Mayor Sylvester Turner announces the artists—Emanulee Outspoken Bean, Eepi Chaad and Phillip Pyle, II—selected for the City’s pilot Resident Artist Program (RAP) to provide artistic interventions in three Complete Communities areas.
Initiated in July with a grant from the National Endowment for the Arts (NEA), RAP is a 16-week community-impact artist residency that pairs Houston artists with city and partner agencies to create art addressing issues of community development, veterans, immigrants and refugees. The artists will begin the residency in early November.
“These artists have very different creative approaches from one another, but share a passion for communities and improving quality of life with the art they make,” said Mayor Turner. “Complete Communities is the signature program of my administration and connecting with artists is one way to extend the substantial benefits of the arts to more residents and families.”
Emanuelee Outspoken Bean will be working with Houston LISC in Near Northside. “At a time when future federal investment in the NEA is uncertain, I am inspired to take this opportunity to serve communities in creating work to share with the public, showcasing diverse cultures and voices, and the vital role of the Arts – not only in empowering individuals, but team building and community development,” said Bean. He is a native Texan, an introspective writer, compassionate mentor, electric entertainer, and educator. He travels the country performing his original works, teaching workshops and building communities with the power of words. Bean is ranked as a top ten poet internationally.
Eepi Chaad will be working with the City’s Office of New Americans & Immigrant Communities and Baker Ripley in Gulfton. “The goal is engagement of a specific community in collaborative public art that speaks to the greater community of the City of Houston. We will engage in multiple forms of storytelling to share messages to inform the growth of the city. This project will serve as a learning legacy about diversity to future generations of Houstonians” said Chaad. She is a native Houstonian and first generation Indian American. She is a multidisciplinary, practicing studio artist with a degree in architecture. She also is a teaching artist that works within schools and with the public to promote environmental awareness.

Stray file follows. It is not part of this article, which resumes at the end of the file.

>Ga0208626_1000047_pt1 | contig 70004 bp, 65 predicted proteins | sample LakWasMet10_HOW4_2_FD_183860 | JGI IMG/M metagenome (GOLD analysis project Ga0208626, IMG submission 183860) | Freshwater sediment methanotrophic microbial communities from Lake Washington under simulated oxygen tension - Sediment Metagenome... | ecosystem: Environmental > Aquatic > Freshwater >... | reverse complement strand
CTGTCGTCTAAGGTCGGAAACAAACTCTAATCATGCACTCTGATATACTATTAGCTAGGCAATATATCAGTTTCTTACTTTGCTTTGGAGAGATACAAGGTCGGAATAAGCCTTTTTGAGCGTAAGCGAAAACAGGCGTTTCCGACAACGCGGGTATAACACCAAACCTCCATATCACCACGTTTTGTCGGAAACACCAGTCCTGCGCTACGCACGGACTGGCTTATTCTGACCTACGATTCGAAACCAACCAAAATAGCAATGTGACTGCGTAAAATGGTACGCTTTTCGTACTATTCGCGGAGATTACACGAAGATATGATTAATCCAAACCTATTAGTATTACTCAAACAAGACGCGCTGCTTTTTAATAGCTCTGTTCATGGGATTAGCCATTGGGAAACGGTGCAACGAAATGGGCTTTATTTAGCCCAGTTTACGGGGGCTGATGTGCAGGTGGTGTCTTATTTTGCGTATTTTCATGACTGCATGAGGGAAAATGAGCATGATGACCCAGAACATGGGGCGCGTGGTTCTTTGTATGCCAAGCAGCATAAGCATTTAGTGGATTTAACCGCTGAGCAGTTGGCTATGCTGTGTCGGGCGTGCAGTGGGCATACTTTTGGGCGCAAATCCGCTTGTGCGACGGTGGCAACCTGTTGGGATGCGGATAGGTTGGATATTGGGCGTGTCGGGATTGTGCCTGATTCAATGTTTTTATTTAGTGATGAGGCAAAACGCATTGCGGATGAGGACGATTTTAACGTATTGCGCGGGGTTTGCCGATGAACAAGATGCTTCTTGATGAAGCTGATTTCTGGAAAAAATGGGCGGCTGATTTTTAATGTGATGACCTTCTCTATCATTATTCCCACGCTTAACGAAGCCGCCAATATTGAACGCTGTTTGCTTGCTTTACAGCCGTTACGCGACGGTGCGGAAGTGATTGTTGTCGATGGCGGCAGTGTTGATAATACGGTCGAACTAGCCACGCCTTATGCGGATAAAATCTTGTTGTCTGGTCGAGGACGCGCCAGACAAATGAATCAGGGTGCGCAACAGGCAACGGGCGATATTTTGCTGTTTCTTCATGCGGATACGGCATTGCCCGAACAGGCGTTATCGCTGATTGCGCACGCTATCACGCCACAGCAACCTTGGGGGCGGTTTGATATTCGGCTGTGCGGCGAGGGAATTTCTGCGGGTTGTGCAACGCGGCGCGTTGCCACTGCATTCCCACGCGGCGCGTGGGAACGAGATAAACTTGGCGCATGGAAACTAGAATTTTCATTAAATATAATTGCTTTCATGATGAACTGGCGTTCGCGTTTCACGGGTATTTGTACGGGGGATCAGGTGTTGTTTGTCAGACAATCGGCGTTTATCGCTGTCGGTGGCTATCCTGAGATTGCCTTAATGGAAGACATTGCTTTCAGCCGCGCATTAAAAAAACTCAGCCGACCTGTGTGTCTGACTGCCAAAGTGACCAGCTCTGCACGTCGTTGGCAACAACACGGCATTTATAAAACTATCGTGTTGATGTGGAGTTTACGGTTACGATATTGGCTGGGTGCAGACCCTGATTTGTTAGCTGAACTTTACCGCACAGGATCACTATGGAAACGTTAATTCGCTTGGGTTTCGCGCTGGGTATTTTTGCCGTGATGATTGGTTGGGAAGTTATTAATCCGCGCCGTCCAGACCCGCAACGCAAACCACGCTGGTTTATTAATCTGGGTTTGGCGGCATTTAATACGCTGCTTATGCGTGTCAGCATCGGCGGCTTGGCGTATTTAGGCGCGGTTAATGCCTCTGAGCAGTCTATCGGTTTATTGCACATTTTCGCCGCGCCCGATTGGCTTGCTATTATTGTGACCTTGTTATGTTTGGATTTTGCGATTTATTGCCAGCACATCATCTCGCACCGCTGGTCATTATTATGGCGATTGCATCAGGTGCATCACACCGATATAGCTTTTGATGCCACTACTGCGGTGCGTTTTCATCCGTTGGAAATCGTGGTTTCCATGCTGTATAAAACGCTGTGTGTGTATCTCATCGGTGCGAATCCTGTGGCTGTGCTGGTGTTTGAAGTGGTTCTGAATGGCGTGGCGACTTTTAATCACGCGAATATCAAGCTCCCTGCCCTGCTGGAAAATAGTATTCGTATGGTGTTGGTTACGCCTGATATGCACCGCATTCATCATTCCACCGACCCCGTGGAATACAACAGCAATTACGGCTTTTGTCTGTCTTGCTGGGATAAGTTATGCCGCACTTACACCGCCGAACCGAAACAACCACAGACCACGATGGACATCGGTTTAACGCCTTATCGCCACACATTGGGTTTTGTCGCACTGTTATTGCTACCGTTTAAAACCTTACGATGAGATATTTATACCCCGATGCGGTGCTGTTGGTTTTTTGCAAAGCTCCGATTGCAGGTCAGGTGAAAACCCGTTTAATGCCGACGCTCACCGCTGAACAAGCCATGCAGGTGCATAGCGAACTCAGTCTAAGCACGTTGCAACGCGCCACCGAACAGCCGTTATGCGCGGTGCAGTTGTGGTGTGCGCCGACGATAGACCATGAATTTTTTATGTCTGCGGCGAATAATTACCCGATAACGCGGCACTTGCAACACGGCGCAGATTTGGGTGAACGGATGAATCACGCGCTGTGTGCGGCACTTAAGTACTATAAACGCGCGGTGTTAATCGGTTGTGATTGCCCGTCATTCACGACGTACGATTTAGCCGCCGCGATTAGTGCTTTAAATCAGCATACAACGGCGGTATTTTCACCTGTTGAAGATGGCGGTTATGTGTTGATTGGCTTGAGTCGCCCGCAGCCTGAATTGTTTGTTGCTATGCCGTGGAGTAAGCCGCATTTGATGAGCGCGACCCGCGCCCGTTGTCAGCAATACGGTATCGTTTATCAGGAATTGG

Phillip Pyle, II will be working with the Office of Veteran Affairs in Third Ward. “Working with Veteran Affairs is not only an honor but it will allow me to also give praise to my grandparents who served in the military,” said Pyle. He is a visual artist, graphic designer and photographer whose primary interests are race, humor, advertising, sports and popular culture. Pyle has been an artist in resident with Project Row Houses and is a lifelong resident of Third Ward.
The artists for the three communities were selected by a committee of cultural experts with office and agency directors including: Marci Dallas, Fresh Arts Executive Director, Fleurette Fernando, founding Director of the University of Houston MA Program in Arts Leadership, Dr. Jason Oby, Texas Southern University Chair of the Music Department, Carl Salazar, Office of Veteran Affairs Director, Terence O’Neill, Office of New Americans & Immigrant Communities Director, Claudia Vasquez, Baker Ripley Sr. VP, Amanda Timm, Houston LISC Executive Director and Debbie McNulty, Mayor’s Office of Cultural Affairs Director.
The residency program aims to document what the artists learn, and use that as a guide for Houston agencies to use to incorporate artists into their community services. The program is managed by the Mayor’s Office of Cultural Affairs. For more information about the City’s Cultural Programs go to www.houstontx.gov/culturalaffairs or follow the Mayor’s Office of Cultural Affairs on Facebook @HoustonMOCA.